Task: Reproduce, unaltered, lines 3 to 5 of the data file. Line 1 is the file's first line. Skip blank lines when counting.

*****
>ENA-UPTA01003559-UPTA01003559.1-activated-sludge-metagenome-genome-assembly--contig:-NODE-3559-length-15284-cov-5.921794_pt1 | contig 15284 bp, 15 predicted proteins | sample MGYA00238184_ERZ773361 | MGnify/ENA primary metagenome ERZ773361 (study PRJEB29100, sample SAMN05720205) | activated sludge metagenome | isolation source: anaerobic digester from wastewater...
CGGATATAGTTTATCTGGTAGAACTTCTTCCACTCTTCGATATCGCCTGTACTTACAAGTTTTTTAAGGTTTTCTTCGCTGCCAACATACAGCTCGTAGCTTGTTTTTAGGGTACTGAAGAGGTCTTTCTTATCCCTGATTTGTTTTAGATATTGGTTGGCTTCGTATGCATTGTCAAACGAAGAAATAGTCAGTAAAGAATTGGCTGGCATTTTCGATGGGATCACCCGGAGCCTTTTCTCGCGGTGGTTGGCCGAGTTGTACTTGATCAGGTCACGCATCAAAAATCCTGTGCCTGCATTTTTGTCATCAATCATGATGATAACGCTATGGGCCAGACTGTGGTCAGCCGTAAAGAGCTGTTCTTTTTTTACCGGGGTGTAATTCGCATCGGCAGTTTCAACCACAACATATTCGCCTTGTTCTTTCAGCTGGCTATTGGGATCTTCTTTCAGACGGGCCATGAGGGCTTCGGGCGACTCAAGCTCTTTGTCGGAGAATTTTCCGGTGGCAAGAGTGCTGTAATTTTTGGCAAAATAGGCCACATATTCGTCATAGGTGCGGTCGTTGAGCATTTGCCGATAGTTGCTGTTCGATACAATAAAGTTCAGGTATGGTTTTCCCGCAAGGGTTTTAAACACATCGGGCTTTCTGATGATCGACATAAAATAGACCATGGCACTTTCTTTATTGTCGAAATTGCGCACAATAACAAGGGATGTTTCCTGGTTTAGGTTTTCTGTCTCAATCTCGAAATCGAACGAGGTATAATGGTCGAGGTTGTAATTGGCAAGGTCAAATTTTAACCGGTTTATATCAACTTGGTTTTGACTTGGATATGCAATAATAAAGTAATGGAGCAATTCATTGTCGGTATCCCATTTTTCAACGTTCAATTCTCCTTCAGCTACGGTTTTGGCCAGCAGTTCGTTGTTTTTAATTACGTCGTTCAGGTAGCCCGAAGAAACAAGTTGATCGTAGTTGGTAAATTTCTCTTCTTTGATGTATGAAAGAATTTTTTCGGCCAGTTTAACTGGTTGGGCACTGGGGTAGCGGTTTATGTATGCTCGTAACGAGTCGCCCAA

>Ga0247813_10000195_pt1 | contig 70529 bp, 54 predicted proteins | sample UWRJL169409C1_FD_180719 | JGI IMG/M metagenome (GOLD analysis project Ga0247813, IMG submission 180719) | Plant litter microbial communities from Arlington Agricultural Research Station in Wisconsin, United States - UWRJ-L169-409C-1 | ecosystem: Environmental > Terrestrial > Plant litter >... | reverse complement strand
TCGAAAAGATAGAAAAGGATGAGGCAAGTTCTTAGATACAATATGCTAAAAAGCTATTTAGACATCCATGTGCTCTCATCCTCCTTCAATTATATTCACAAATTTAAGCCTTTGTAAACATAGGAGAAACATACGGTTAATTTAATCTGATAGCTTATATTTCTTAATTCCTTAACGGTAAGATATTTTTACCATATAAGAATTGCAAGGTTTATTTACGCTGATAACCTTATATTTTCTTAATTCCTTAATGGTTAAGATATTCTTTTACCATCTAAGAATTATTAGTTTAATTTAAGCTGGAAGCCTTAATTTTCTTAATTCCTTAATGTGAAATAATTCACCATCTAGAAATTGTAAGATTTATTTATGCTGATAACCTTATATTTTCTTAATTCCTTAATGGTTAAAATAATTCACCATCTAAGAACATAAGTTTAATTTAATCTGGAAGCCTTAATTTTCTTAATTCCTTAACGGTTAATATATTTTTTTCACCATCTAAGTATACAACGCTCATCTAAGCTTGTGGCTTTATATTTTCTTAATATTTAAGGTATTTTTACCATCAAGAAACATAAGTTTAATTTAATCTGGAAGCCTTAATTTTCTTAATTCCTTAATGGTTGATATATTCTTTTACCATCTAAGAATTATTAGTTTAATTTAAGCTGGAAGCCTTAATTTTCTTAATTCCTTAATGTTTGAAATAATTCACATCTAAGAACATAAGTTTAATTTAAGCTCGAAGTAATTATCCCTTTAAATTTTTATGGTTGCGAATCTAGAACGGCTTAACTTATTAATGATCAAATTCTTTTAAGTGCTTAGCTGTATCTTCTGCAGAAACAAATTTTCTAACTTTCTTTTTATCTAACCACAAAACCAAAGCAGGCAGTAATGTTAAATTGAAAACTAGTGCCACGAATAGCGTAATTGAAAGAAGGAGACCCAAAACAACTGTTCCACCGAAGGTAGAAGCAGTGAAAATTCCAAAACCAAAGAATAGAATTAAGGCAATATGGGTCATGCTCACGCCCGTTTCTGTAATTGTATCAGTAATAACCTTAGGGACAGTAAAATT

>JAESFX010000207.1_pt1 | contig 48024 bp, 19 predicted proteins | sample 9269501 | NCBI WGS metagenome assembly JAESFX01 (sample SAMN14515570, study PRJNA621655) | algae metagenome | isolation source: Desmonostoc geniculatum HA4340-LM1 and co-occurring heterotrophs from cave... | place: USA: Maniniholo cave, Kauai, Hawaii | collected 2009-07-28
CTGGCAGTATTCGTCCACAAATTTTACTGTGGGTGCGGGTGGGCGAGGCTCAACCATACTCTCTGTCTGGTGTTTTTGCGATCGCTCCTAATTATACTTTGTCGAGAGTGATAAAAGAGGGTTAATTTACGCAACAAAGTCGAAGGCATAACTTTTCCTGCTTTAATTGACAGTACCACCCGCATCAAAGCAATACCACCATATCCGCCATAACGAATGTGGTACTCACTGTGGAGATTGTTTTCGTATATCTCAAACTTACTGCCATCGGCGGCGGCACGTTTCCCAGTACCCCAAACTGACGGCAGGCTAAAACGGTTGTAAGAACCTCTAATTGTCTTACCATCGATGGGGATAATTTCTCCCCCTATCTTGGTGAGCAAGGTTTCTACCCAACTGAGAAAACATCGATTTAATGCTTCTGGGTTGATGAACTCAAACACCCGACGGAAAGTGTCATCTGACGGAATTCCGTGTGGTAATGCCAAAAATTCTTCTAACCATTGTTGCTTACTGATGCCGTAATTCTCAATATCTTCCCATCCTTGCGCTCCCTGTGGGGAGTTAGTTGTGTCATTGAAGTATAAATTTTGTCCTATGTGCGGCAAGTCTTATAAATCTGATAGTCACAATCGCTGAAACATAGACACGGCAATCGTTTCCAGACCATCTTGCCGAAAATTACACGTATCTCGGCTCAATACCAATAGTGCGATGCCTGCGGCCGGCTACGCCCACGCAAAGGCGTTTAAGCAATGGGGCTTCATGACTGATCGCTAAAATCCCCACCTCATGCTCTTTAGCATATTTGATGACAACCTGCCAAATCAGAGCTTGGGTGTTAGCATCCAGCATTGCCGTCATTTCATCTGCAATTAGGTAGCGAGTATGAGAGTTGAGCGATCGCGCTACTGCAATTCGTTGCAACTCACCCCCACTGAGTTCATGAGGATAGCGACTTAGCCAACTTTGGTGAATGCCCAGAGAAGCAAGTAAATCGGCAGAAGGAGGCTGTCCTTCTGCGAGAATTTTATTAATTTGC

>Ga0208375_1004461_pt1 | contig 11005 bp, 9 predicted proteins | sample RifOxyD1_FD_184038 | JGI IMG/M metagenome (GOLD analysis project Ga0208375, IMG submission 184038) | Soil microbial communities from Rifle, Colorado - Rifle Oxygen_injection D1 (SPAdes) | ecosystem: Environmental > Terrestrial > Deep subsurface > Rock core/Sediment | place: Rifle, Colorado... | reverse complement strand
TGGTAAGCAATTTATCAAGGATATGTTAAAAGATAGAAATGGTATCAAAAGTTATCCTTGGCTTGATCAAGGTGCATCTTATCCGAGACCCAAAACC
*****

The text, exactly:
>Ga0247813_10000195_pt1 | contig 70529 bp, 54 predicted proteins | sample UWRJL169409C1_FD_180719 | JGI IMG/M metagenome (GOLD analysis project Ga0247813, IMG submission 180719) | Plant litter microbial communities from Arlington Agricultural Research Station in Wisconsin, United States - UWRJ-L169-409C-1 | ecosystem: Environmental > Terrestrial > Plant litter >... | reverse complement strand
TCGAAAAGATAGAAAAGGATGAGGCAAGTTCTTAGATACAATATGCTAAAAAGCTATTTAGACATCCATGTGCTCTCATCCTCCTTCAATTATATTCACAAATTTAAGCCTTTGTAAACATAGGAGAAACATACGGTTAATTTAATCTGATAGCTTATATTTCTTAATTCCTTAACGGTAAGATATTTTTACCATATAAGAATTGCAAGGTTTATTTACGCTGATAACCTTATATTTTCTTAATTCCTTAATGGTTAAGATATTCTTTTACCATCTAAGAATTATTAGTTTAATTTAAGCTGGAAGCCTTAATTTTCTTAATTCCTTAATGTGAAATAATTCACCATCTAGAAATTGTAAGATTTATTTATGCTGATAACCTTATATTTTCTTAATTCCTTAATGGTTAAAATAATTCACCATCTAAGAACATAAGTTTAATTTAATCTGGAAGCCTTAATTTTCTTAATTCCTTAACGGTTAATATATTTTTTTCACCATCTAAGTATACAACGCTCATCTAAGCTTGTGGCTTTATATTTTCTTAATATTTAAGGTATTTTTACCATCAAGAAACATAAGTTTAATTTAATCTGGAAGCCTTAATTTTCTTAATTCCTTAATGGTTGATATATTCTTTTACCATCTAAGAATTATTAGTTTAATTTAAGCTGGAAGCCTTAATTTTCTTAATTCCTTAATGTTTGAAATAATTCACATCTAAGAACATAAGTTTAATTTAAGCTCGAAGTAATTATCCCTTTAAATTTTTATGGTTGCGAATCTAGAACGGCTTAACTTATTAATGATCAAATTCTTTTAAGTGCTTAGCTGTATCTTCTGCAGAAACAAATTTTCTAACTTTCTTTTTATCTAACCACAAAACCAAAGCAGGCAGTAATGTTAAATTGAAAACTAGTGCCACGAATAGCGTAATTGAAAGAAGGAGACCCAAAACAACTGTTCCACCGAAGGTAGAAGCAGTGAAAATTCCAAAACCAAAGAATAGAATTAAGGCAATATGGGTCATGCTCACGCCCGTTTCTGTAATTGTATCAGTAATAACCTTAGGGACAGTAAAATT

>JAESFX010000207.1_pt1 | contig 48024 bp, 19 predicted proteins | sample 9269501 | NCBI WGS metagenome assembly JAESFX01 (sample SAMN14515570, study PRJNA621655) | algae metagenome | isolation source: Desmonostoc geniculatum HA4340-LM1 and co-occurring heterotrophs from cave... | place: USA: Maniniholo cave, Kauai, Hawaii | collected 2009-07-28